My fiancé and I had a tough talk this weekend about my immediate family. We have been biting our tongues for over eight years regarding topics such as race, sexual orientation, religion, and politics that invariably come up at family gatherings with stances polar opposite our own. Derogatory language is commonly alluded to or used. Some of my family members’ behavior can be explained, if not excused, by age or simply ignorance. Others more knowingly engage in the bigotry. Considering my status as a dependent until four years ago, it was probably a prudent measure back then, but now I just feel ashamed and angry with this coping mechanism of walking away.
To be clear—this is not one or a couple of family members. This is my maternal grandparents, my parents, two of my three siblings, and both their wives. The only people who stand with me on this are my fiancé and my younger sister.
Now that we have a clear point in time in which we are legally and socially viewed as our own family unit, we have agreed it is past time to officially “come out” as our liberal, atheist, feminist selves, knowing full well the severe consequences such an act could bring.
The big questions now, are: What, how, and when? Should we pick and choose which things (racism, sexism, and homophobia) we will no longer tolerate and let other topics (our atheism, which is probably the most controversial) wait until the future? I’d be more comfortable expressing thoughts in written form, as I become tongue-tied during conflict, but I feel like an email or even a letter would be seen as either too impersonal or stiff. Besides, what would I even write? (“You’re shitty people,” seems simultaneously overly dramatic and mostly untrue.) Either way, I should be the messenger, right?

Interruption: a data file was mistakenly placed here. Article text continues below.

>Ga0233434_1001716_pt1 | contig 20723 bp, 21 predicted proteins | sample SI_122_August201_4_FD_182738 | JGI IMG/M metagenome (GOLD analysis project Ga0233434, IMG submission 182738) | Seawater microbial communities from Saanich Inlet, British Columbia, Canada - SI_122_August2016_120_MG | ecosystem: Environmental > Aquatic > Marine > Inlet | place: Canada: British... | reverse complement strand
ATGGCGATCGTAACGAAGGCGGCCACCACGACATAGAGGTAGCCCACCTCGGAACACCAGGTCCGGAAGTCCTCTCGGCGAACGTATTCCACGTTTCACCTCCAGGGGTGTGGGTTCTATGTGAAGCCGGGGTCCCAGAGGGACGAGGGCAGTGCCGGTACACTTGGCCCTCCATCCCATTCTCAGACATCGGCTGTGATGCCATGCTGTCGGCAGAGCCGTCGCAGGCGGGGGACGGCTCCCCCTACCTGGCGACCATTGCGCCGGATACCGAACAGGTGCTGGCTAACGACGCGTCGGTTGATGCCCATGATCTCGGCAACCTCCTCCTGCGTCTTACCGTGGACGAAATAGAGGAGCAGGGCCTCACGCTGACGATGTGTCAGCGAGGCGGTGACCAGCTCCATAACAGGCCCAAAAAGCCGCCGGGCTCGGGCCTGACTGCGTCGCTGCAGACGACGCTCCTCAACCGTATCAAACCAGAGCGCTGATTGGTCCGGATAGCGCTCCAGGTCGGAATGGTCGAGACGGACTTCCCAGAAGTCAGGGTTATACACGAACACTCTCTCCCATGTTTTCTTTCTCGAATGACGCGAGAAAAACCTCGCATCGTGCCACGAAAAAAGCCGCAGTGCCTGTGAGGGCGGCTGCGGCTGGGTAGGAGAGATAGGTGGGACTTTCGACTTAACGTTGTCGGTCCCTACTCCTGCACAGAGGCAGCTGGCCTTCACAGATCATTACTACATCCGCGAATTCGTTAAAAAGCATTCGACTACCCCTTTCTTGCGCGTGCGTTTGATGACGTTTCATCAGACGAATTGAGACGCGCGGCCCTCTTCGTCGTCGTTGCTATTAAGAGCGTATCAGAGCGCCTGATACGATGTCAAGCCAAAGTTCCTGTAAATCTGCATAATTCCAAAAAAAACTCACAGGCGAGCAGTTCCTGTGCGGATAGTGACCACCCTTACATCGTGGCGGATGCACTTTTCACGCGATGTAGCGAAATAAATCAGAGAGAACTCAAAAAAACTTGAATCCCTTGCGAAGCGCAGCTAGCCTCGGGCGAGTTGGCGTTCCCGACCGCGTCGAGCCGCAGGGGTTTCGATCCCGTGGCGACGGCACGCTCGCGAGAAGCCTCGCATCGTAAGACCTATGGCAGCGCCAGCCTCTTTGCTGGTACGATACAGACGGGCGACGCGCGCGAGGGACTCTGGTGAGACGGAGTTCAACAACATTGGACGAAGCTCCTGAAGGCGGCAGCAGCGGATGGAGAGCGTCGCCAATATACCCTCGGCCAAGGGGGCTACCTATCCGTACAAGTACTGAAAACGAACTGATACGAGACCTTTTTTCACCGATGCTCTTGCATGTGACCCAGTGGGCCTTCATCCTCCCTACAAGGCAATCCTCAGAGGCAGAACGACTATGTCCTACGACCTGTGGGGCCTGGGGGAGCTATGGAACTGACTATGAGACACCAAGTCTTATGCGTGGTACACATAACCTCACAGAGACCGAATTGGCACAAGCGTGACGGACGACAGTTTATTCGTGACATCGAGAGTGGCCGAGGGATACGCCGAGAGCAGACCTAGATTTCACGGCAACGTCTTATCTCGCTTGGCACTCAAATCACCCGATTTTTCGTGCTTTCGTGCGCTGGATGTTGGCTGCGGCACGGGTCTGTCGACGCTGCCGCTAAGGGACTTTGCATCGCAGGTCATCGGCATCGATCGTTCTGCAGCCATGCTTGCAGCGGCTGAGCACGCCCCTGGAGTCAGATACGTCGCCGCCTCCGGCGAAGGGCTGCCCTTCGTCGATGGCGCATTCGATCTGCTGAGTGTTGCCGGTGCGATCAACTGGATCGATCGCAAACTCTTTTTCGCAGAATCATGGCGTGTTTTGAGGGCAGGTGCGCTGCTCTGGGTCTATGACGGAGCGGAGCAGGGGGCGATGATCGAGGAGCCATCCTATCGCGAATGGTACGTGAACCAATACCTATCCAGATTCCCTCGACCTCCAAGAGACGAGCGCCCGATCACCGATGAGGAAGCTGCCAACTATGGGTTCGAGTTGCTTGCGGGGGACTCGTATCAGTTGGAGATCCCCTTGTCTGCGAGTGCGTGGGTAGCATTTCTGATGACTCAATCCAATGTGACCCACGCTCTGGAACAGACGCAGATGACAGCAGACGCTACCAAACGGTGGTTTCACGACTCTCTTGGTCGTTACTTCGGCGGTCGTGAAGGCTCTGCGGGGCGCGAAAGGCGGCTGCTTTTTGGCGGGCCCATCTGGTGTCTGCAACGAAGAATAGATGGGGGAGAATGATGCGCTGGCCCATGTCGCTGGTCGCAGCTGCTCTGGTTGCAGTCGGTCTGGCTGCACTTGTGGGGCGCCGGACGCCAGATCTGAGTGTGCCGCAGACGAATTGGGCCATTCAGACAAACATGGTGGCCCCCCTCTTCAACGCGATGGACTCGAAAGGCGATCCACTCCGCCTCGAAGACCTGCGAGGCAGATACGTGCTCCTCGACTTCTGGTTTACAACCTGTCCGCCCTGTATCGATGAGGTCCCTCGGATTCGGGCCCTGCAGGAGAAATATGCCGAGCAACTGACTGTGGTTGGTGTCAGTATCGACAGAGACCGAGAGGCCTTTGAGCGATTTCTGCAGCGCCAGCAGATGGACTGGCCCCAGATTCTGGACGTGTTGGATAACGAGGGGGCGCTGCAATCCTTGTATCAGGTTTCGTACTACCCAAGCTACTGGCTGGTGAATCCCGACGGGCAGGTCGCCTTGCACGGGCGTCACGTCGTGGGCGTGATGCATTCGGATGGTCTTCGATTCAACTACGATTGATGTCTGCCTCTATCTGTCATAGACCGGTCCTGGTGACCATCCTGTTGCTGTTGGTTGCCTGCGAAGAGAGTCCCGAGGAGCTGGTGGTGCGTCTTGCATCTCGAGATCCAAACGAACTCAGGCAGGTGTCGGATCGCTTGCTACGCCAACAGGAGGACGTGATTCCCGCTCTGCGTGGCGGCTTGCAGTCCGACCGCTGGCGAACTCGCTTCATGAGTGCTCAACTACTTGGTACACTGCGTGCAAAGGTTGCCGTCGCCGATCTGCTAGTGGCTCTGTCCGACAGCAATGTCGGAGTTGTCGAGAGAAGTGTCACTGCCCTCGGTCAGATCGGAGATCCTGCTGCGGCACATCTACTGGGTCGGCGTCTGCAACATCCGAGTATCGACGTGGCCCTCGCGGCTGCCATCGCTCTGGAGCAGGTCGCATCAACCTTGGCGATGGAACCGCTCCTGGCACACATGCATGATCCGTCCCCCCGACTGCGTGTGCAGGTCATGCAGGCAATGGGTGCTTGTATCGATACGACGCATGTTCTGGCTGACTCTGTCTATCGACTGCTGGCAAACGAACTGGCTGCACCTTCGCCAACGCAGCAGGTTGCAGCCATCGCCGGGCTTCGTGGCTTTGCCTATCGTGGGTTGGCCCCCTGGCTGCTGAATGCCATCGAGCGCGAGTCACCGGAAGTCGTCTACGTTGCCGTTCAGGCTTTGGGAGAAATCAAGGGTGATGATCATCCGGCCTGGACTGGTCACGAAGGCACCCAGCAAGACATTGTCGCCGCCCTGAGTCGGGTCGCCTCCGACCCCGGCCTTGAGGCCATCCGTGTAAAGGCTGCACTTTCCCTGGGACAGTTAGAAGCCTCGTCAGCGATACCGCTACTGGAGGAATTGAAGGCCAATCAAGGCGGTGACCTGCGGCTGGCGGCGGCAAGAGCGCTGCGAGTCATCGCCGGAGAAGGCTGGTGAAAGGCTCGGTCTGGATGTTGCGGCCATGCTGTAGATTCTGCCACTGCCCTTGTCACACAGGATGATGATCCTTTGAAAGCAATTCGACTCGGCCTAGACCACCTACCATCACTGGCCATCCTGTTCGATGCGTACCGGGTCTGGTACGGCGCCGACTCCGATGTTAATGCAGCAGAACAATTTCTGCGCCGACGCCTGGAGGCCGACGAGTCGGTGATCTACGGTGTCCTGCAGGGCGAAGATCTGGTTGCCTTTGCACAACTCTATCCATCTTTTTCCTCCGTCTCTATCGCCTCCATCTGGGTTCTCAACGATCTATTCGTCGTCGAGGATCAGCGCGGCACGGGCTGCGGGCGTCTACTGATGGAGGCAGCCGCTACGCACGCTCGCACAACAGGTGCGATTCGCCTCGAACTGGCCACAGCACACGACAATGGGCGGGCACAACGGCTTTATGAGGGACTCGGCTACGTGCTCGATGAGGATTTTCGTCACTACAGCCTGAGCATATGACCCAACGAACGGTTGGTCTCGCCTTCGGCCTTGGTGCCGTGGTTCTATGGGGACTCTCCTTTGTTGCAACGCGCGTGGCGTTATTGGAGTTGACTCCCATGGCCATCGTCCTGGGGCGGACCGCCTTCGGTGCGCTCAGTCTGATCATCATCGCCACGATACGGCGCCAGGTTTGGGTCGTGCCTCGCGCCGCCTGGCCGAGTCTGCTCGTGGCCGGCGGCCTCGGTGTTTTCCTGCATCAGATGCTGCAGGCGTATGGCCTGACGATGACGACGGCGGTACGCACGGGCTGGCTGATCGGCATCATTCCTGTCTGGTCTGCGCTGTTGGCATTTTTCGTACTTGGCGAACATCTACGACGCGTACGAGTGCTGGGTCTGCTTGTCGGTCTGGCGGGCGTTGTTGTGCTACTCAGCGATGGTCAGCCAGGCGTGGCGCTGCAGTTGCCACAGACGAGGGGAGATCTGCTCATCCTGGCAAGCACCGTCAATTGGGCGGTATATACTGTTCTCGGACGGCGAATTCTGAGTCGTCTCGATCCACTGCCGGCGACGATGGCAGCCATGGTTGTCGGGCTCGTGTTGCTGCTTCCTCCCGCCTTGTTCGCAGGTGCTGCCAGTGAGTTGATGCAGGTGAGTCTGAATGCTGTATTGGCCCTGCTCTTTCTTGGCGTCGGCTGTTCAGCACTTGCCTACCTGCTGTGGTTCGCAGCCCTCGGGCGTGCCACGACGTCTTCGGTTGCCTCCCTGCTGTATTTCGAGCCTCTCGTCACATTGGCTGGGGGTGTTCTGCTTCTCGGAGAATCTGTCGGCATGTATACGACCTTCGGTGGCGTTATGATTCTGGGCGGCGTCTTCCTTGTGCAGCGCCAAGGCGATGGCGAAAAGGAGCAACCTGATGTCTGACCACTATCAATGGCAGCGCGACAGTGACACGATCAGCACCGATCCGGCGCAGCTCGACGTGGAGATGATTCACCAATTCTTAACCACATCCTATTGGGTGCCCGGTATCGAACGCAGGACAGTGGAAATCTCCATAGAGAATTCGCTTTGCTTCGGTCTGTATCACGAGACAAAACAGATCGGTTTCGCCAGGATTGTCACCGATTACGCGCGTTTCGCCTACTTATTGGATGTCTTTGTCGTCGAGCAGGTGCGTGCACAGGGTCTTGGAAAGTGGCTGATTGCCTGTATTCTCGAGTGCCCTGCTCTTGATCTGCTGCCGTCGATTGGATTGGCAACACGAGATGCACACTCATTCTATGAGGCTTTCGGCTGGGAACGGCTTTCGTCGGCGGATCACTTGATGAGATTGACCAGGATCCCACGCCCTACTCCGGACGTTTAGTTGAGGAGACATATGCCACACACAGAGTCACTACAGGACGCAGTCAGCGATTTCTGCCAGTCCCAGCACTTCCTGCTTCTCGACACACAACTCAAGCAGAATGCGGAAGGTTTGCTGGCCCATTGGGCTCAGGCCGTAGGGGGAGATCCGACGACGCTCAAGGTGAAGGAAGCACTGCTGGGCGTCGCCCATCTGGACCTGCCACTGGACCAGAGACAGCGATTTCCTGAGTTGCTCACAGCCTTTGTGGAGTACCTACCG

We’d prefer to at least partially communicate some of these things before our wedding, since we are concerned about two particular family members saying or doing something to upset our friends or my fiancé’s family (it would not be out of character). I realize that the only true way I can prevent this is by not inviting them.
Betrothed And Defiant Finally Against Ménage
Dear BAD FAM,
Lady, I’m cheering on you and your decision to put your foot down. Can you hear it? That’s me cheering over here.
But I also want to beg you to pull back the reins on this decision to Make a Statement and Write a Letter and Set Everyone Straight. I know, I know. Frustration and resentment of these ill-conceived opinions has been bubbling under the surface for so long, now. You’re just ready to let them have it! But, gentle words win these wars, my friend. Being loud and angry has its place for sure, but personal relationships lend themselves to gentle discussions and thoughtful boundaries. Put another way: you love these guys. They love you. Why not say your piece, I don’t know, lovingly?
When you see the goal as less, “Let these people know what jerkwads they’re being!” and more, “Get these folks to see my side of things,” it just makes sense to be kinder and gentler with your words. Personally, I would be easily put on the defensive and shut down a bit if someone suddenly said, “STOP. This stuff you’ve been saying forever is wrong and I hate it and you need to stop for these bullet pointed reasons.” I think we’d all bristle. A formal proclamation is too stiff for your relationship, and probably too aggressive to come off as anything but an attack. Winning someone over is very different from beating someone down. That former one takes words that are honest, but kind.